Tuesday, April 10, 2007

Experts: Newspapers Won't Be as Profitable

Newspapers will never be as profitable as they once were, experts say, but can still do well
The writing on the screen


April 10, 2007

They don't feel like part of the traditional newspaper thrown on your doorstep - online chats, podcasts, video and audio feeds, plus searchable databases to aid in the hunt for a new home, used wheels or the best pizza on Long Island.

But increasingly they are important parts of the modern newspaper, an ever-evolving format for news and information that is making a not-so-subtle, sometimes wrenching, shift from ink-stained newsprint to computer screens in the Internet age.

Last week's decision by Newsday's parent, Tribune Co., to become a private enterprise, away from the financial demands of Wall Street, will provide only a little breathing room for a media company in the throes of change, experts say.

"It's too early to tell, but there's a sense that companies looking at quarterly reports are more afraid to experiment and innovate," explains Randy Bennett, vice president of audience and business development for the Newspaper Association of America, a trade group based in Arlington, Va.

In a sense, the move by Tribune to go private is a throwback to an earlier time, when newspapers were owned by families such as the Hearsts and the Pulitzers. In recent decades, most major media have been publicly traded, yielding rich profits for investors until recently, when Wall Street began punishing newspaper stocks because of declining circulation.

No longer the only 'road'

But whether they are publicly held, controlled by private owners or even operated through a nonprofit foundation, America's newspapers face unprecedented challenges for advertising dollars and the public's attention.

"Newspapers will never go back to their historical level of profitability," said Philip Meyer, a journalism professor at the University of North Carolina at Chapel Hill. Newspapers, he notes, used to have "a near-monopoly in the market, and the newspaper owner owned the road on which information flowed."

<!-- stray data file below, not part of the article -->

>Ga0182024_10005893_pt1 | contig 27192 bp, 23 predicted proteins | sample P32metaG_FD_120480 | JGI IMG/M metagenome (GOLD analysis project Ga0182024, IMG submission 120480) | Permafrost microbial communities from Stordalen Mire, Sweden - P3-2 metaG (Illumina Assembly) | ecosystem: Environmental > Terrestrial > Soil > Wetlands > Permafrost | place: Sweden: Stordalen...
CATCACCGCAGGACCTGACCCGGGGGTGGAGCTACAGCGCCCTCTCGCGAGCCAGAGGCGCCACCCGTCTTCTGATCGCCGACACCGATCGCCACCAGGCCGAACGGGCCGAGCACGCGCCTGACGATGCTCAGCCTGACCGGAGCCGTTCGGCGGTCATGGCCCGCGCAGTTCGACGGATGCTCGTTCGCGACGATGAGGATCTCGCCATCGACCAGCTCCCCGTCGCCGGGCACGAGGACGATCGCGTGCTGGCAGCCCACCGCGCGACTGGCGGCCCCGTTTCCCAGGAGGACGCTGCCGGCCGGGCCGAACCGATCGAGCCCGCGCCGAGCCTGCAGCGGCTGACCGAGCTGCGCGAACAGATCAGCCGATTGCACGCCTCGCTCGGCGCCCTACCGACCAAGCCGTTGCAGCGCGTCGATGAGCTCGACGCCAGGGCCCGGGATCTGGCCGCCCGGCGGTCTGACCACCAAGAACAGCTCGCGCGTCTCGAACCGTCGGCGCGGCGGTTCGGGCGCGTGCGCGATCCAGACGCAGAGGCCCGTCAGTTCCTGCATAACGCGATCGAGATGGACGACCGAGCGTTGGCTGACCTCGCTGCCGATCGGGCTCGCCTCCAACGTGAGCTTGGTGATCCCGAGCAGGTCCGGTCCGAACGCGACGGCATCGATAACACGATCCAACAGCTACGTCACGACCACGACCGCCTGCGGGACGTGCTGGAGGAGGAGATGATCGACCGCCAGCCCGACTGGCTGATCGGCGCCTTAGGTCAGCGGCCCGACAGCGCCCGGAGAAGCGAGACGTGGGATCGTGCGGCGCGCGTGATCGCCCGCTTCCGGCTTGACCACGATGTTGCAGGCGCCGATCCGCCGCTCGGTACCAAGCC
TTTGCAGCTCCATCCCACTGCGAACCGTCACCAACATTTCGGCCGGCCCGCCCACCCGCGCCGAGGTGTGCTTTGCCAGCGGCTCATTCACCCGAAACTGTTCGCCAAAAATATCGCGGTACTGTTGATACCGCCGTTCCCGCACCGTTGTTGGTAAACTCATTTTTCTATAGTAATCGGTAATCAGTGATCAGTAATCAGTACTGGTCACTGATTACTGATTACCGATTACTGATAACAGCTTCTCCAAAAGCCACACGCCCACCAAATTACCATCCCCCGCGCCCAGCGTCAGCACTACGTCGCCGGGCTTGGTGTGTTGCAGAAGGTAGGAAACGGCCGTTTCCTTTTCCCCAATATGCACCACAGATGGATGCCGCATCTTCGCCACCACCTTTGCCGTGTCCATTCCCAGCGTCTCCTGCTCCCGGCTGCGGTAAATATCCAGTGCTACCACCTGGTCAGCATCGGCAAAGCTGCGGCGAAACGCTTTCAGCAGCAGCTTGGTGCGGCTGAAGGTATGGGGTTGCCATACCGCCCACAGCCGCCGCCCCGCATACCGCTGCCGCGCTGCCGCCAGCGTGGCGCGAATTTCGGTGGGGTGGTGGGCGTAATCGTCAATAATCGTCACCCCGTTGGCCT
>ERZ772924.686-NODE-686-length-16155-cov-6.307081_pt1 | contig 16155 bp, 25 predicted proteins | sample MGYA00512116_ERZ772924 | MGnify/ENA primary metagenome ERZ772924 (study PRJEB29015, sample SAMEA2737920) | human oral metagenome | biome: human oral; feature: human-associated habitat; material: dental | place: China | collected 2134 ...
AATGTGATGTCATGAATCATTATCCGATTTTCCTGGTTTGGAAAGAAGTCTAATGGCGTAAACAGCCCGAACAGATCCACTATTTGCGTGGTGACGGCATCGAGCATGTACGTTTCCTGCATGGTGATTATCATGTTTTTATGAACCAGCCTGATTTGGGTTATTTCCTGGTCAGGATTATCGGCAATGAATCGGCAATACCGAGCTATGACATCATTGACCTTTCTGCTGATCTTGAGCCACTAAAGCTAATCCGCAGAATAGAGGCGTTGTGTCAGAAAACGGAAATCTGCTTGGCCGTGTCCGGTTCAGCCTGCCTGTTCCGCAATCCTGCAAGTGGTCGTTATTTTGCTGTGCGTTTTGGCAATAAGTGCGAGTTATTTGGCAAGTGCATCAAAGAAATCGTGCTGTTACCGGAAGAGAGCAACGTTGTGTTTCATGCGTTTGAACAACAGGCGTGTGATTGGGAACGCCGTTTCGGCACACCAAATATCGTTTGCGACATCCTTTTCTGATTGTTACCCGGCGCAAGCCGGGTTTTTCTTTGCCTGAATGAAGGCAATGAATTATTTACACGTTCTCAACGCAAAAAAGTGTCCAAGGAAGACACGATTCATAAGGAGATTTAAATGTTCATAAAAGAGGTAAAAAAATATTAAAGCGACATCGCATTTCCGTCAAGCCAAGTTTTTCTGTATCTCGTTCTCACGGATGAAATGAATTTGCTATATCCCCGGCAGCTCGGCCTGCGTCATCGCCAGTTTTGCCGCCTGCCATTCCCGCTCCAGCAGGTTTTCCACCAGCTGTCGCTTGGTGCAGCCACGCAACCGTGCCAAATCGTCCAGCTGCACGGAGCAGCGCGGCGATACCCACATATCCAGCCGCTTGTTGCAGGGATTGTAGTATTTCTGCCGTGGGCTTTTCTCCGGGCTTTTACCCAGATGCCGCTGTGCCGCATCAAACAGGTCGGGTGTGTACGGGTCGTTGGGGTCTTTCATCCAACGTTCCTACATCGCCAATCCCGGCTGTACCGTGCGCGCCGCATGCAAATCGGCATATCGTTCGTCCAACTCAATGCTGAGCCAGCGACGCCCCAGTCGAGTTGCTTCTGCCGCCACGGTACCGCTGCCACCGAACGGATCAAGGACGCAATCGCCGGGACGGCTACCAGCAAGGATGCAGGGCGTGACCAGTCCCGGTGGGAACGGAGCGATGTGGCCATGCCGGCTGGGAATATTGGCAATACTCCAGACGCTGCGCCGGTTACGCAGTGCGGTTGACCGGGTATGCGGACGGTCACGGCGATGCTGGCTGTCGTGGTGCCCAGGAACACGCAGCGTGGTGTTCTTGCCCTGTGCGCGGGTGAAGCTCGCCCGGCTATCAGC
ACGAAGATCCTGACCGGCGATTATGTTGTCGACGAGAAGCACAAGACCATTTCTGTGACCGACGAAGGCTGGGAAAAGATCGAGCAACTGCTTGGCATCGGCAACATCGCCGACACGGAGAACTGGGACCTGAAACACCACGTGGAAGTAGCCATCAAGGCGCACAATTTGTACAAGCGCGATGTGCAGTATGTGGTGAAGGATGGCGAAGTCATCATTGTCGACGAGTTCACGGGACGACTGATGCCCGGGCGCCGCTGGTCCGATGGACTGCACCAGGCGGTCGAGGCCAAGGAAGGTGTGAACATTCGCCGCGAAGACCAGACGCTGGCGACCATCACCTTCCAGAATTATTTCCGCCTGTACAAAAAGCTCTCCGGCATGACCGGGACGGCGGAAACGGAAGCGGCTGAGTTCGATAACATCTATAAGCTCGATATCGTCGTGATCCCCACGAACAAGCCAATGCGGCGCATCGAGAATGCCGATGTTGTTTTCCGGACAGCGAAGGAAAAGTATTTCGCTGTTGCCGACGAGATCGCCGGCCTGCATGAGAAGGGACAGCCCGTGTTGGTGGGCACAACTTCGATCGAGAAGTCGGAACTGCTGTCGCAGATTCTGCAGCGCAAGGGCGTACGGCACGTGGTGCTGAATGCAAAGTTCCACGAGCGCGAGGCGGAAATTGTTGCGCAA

Meyer's 2004 book on the industry, "The Vanishing Newspaper," explained how perhaps the strongest mass medium the United States has ever seen for presenting vast amounts of information has steadily lost readers during the past few decades because of technological changes, particularly competition from the Internet.

Despite a host of worries, including substantial recent drops in national and classified advertising, Meyer said, "You can still make an investment case for newspapers." He said the strength of traditional newspapers to break news and "influence" society won't go away soon if their owners learn to adapt.

Meyer said that by moving steadily onto the Internet, newspapers can make a substantial dent in the costs of newsprint and transporting papers, costs that now account for as much as 17 percent of a newspaper's total expenditures. "The new model can be built on information, as the leading trustworthy provider of information," Meyer said. "But now is the time to do it."